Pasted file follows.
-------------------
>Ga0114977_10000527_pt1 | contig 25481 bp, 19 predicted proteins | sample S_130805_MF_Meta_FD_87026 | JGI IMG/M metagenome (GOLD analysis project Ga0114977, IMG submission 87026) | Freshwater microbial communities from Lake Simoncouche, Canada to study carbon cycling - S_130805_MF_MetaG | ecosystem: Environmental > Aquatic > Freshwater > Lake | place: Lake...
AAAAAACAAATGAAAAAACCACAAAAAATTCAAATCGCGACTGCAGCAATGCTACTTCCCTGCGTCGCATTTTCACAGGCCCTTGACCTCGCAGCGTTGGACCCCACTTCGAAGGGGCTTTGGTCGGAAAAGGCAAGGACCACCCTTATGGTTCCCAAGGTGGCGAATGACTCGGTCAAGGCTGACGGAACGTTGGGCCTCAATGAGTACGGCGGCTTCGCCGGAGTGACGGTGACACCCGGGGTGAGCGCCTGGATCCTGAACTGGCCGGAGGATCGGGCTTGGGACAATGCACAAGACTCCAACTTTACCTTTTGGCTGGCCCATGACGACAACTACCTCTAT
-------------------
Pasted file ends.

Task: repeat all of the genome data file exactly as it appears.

>Ga0114977_10000527_pt1 | contig 25481 bp, 19 predicted proteins | sample S_130805_MF_Meta_FD_87026 | JGI IMG/M metagenome (GOLD analysis project Ga0114977, IMG submission 87026) | Freshwater microbial communities from Lake Simoncouche, Canada to study carbon cycling - S_130805_MF_MetaG | ecosystem: Environmental > Aquatic > Freshwater > Lake | place: Lake...
AAAAAACAAATGAAAAAACCACAAAAAATTCAAATCGCGACTGCAGCAATGCTACTTCCCTGCGTCGCATTTTCACAGGCCCTTGACCTCGCAGCGTTGGACCCCACTTCGAAGGGGCTTTGGTCGGAAAAGGCAAGGACCACCCTTATGGTTCCCAAGGTGGCGAATGACTCGGTCAAGGCTGACGGAACGTTGGGCCTCAATGAGTACGGCGGCTTCGCCGGAGTGACGGTGACACCCGGGGTGAGCGCCTGGATCCTGAACTGGCCGGAGGATCGGGCTTGGGACAATGCACAAGACTCCAACTTTACCTTTTGGCTGGCCCATGACGACAACTACCTCTAT